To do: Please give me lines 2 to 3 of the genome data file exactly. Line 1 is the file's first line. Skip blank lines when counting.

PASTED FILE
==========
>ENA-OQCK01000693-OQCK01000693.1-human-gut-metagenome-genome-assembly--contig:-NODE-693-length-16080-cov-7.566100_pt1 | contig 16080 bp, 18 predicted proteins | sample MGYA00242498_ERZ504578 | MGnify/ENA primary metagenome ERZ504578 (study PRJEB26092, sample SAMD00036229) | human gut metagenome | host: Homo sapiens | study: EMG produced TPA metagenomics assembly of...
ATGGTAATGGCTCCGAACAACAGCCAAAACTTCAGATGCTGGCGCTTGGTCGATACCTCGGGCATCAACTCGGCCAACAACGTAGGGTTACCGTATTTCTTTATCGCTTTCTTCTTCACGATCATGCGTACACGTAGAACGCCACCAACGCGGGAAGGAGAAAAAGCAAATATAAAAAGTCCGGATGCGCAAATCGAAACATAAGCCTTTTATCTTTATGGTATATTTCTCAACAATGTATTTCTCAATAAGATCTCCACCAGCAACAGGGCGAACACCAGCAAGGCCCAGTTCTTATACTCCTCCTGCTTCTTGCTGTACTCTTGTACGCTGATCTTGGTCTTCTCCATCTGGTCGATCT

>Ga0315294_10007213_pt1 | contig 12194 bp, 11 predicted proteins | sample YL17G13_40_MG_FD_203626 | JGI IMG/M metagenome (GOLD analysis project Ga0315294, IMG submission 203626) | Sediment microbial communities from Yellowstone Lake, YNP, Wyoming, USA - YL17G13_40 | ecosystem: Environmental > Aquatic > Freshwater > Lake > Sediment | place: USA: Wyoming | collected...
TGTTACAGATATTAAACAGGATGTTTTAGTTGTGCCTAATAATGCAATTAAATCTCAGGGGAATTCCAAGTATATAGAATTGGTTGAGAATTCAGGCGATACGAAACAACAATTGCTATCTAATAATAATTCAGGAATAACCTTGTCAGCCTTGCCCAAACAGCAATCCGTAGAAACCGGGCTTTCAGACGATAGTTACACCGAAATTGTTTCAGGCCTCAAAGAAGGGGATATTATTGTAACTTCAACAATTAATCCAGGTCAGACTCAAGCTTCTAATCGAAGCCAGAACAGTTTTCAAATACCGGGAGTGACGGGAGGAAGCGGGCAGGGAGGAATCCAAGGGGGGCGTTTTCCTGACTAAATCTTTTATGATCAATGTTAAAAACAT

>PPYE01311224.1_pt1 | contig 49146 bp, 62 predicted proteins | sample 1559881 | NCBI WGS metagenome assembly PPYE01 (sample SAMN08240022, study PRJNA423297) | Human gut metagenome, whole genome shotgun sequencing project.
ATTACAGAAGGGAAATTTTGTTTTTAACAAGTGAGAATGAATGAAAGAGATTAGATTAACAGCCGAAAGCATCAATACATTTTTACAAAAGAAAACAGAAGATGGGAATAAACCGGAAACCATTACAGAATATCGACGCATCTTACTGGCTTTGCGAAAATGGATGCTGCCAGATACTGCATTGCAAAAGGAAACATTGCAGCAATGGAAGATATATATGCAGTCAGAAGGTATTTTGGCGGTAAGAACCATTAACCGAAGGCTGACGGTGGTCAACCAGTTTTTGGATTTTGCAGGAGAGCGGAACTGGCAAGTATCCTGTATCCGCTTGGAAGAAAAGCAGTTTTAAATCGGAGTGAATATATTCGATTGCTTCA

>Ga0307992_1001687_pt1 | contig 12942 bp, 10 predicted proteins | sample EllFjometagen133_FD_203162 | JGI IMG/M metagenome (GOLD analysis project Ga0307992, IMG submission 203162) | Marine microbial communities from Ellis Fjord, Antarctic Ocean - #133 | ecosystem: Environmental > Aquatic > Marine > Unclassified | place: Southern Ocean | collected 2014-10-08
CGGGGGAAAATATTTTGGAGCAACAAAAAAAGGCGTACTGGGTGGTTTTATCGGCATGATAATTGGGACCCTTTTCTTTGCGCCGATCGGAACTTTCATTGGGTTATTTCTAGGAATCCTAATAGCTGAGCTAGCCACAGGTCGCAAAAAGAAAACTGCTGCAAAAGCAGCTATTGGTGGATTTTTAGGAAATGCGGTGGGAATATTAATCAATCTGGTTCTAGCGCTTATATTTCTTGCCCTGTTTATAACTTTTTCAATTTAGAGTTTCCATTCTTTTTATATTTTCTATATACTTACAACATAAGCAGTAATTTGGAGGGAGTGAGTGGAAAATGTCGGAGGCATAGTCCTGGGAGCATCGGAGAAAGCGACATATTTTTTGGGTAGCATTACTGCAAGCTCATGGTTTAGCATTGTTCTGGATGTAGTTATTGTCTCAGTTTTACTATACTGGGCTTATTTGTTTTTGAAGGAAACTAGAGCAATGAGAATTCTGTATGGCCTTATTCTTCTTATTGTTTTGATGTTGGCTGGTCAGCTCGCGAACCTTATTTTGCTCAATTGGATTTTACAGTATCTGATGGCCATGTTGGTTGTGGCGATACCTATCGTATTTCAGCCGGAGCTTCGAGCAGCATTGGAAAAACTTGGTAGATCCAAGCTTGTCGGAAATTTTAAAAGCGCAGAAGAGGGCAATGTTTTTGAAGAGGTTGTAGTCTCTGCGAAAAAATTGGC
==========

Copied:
ATGGTAATGGCTCCGAACAACAGCCAAAACTTCAGATGCTGGCGCTTGGTCGATACCTCGGGCATCAACTCGGCCAACAACGTAGGGTTACCGTATTTCTTTATCGCTTTCTTCTTCACGATCATGCGTACACGTAGAACGCCACCAACGCGGGAAGGAGAAAAAGCAAATATAAAAAGTCCGGATGCGCAAATCGAAACATAAGCCTTTTATCTTTATGGTATATTTCTCAACAATGTATTTCTCAATAAGATCTCCACCAGCAACAGGGCGAACACCAGCAAGGCCCAGTTCTTATACTCCTCCTGCTTCTTGCTGTACTCTTGTACGCTGATCTTGGTCTTCTCCATCTGGTCGATCT

>Ga0315294_10007213_pt1 | contig 12194 bp, 11 predicted proteins | sample YL17G13_40_MG_FD_203626 | JGI IMG/M metagenome (GOLD analysis project Ga0315294, IMG submission 203626) | Sediment microbial communities from Yellowstone Lake, YNP, Wyoming, USA - YL17G13_40 | ecosystem: Environmental > Aquatic > Freshwater > Lake > Sediment | place: USA: Wyoming | collected...